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When trying to maintain social etiquette at a business dinner yet honor your personal beliefs, consider the advice of Etiqutteer.com, "it is never Perfectly Proper to attract attention to oneself." The business dinner may not be the place for evangelism, but when done within respectable perimeters, it can be a place for prayer.
Your head and heart should be in the right place before attempting public prayer. Make sure you are comfortable with your decision to honor your God, because your comfort level will either put guests at ease or create tension. Do it for yourself, and you just may be a silent inspirer to those who were too uncomfortable to pray or a solid example of someone who stands up for what he believes in without being offensive.
If the point of your public prayer is to thank God for the meal and gifts he has given you in that moment, a silent prayer should suffice. Silent prayer allows your co-workers to continue their conversation as you pray, or to be thankful in their own way. Closing your eyes and bowing your head are great ways to signify that you have begun or ended your prayer, and helps to avoid uncomfortable interruptions.
A formal business dinner is not the place to talk religion or politics-unless your host brings it up, explains etiquette expert Jacqueline Whitmore. Though there may be other people who pray in the crowd, do not ask if coworkers would like to pray with you or hold hands. If prayer is something you feel strongly about, you do not need the approval or camaraderie of others.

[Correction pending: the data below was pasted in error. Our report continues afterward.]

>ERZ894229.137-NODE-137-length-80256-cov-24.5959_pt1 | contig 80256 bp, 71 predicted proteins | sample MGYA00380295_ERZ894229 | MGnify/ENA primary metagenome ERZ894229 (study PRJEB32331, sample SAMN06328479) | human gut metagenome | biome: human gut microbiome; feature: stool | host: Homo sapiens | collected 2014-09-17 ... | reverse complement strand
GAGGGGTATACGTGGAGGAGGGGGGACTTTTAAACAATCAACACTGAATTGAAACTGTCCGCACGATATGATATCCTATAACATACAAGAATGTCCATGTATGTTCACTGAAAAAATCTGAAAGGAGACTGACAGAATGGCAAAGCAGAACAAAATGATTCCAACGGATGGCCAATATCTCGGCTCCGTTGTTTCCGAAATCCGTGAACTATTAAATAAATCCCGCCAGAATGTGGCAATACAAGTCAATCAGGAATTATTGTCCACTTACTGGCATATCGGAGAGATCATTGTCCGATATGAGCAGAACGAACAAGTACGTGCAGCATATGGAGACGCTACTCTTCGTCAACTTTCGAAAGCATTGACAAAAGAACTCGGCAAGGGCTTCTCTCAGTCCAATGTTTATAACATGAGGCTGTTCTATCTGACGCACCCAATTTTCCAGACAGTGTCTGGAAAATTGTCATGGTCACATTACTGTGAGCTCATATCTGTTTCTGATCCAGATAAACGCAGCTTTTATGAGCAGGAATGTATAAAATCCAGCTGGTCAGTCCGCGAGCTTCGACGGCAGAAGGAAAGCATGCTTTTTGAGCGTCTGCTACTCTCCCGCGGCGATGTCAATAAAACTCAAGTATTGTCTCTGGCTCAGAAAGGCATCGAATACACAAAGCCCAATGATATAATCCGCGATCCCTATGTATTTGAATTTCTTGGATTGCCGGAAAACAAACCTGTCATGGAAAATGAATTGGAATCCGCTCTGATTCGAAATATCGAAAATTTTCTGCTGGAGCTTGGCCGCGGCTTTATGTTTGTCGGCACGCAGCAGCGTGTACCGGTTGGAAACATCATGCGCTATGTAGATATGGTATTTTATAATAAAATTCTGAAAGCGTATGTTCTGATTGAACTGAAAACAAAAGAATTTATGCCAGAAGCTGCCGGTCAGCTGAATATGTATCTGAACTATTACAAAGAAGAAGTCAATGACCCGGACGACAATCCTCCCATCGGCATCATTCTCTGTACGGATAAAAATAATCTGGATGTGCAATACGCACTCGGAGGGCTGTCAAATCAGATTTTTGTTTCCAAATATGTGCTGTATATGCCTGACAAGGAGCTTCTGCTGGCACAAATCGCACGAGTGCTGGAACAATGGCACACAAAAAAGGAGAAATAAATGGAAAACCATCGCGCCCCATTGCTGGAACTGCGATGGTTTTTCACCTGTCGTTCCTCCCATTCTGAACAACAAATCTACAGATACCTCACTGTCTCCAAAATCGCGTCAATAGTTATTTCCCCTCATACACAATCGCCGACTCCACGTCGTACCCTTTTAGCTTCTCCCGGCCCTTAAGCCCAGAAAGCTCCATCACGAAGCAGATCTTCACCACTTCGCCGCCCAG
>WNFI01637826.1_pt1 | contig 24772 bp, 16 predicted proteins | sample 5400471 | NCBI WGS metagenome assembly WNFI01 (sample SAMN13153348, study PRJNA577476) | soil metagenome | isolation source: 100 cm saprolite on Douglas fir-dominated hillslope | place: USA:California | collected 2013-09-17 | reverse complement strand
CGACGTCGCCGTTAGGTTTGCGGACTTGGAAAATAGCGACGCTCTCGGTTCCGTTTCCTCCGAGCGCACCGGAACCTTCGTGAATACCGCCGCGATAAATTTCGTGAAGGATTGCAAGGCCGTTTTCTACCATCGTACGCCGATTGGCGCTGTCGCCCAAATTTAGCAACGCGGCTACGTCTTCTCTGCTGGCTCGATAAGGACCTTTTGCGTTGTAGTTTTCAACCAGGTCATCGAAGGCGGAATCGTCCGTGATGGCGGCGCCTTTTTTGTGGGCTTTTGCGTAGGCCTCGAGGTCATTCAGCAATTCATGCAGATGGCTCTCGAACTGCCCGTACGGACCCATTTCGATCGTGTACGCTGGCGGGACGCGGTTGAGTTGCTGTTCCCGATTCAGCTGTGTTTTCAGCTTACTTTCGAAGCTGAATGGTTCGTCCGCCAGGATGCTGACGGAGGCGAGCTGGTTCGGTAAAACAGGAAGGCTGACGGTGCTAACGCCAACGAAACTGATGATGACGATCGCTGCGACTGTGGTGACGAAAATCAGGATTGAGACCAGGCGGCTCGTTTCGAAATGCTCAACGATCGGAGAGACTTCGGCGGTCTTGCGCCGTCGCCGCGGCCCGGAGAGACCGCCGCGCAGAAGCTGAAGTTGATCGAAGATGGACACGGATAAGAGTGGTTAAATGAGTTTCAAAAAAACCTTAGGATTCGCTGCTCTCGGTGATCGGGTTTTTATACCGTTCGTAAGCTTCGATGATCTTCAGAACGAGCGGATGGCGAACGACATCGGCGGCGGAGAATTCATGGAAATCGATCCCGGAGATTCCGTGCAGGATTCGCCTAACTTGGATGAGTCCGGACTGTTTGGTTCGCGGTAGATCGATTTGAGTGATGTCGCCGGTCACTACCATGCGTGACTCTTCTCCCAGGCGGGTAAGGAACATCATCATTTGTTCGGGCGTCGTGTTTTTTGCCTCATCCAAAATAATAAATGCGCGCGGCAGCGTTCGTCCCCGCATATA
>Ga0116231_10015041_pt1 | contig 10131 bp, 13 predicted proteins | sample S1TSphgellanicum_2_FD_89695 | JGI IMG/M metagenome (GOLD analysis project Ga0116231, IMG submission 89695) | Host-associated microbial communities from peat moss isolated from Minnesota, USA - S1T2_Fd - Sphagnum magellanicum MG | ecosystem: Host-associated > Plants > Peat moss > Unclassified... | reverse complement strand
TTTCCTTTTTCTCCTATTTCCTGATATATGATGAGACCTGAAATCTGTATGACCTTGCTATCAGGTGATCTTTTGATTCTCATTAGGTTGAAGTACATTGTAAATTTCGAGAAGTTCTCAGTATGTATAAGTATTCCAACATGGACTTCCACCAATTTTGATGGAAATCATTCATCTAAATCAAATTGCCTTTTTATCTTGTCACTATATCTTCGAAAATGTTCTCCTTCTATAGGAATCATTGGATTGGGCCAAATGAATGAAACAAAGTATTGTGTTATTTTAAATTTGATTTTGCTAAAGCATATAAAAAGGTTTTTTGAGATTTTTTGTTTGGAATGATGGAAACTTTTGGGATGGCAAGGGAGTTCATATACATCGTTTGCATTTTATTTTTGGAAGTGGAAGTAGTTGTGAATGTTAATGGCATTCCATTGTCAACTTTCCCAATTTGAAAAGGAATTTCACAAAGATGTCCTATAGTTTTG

Your companions at the dinner table will also determine what is socially acceptable. The risk of overstepping boundaries increases in companies with an international or culturally diverse staff. The first amendment grants you your freedom of religion, but it also grants freedom of religion to those with different beliefs. Never ask if people will be offended if you pray. This puts others in an uncomfortable position. Instead, quietly bow your head and pay your respects.
Make sure to limit your actions to a reasonable amount of time. Remember that just because you are praying, those around you may not be. There is no need to feel uncomfortable about praying in public; in fact most people will probably sit in silence out of respect once they notice you are praying.